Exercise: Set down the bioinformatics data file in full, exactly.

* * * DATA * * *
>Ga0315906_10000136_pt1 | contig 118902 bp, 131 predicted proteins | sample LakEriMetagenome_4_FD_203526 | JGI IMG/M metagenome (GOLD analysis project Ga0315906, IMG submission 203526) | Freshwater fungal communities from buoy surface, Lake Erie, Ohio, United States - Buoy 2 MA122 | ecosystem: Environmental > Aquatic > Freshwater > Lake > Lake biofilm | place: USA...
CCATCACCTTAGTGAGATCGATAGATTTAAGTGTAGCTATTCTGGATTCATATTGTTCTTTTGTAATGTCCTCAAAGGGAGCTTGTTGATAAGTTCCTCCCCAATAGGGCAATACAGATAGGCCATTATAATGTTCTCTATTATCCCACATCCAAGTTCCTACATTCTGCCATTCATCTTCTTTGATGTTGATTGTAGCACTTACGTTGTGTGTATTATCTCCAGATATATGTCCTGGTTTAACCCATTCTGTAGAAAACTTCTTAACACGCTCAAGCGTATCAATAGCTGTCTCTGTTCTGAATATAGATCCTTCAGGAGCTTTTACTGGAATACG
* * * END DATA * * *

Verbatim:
>Ga0315906_10000136_pt1 | contig 118902 bp, 131 predicted proteins | sample LakEriMetagenome_4_FD_203526 | JGI IMG/M metagenome (GOLD analysis project Ga0315906, IMG submission 203526) | Freshwater fungal communities from buoy surface, Lake Erie, Ohio, United States - Buoy 2 MA122 | ecosystem: Environmental > Aquatic > Freshwater > Lake > Lake biofilm | place: USA...
CCATCACCTTAGTGAGATCGATAGATTTAAGTGTAGCTATTCTGGATTCATATTGTTCTTTTGTAATGTCCTCAAAGGGAGCTTGTTGATAAGTTCCTCCCCAATAGGGCAATACAGATAGGCCATTATAATGTTCTCTATTATCCCACATCCAAGTTCCTACATTCTGCCATTCATCTTCTTTGATGTTGATTGTAGCACTTACGTTGTGTGTATTATCTCCAGATATATGTCCTGGTTTAACCCATTCTGTAGAAAACTTCTTAACACGCTCAAGCGTATCAATAGCTGTCTCTGTTCTGAATATAGATCCTTCAGGAGCTTTTACTGGAATACG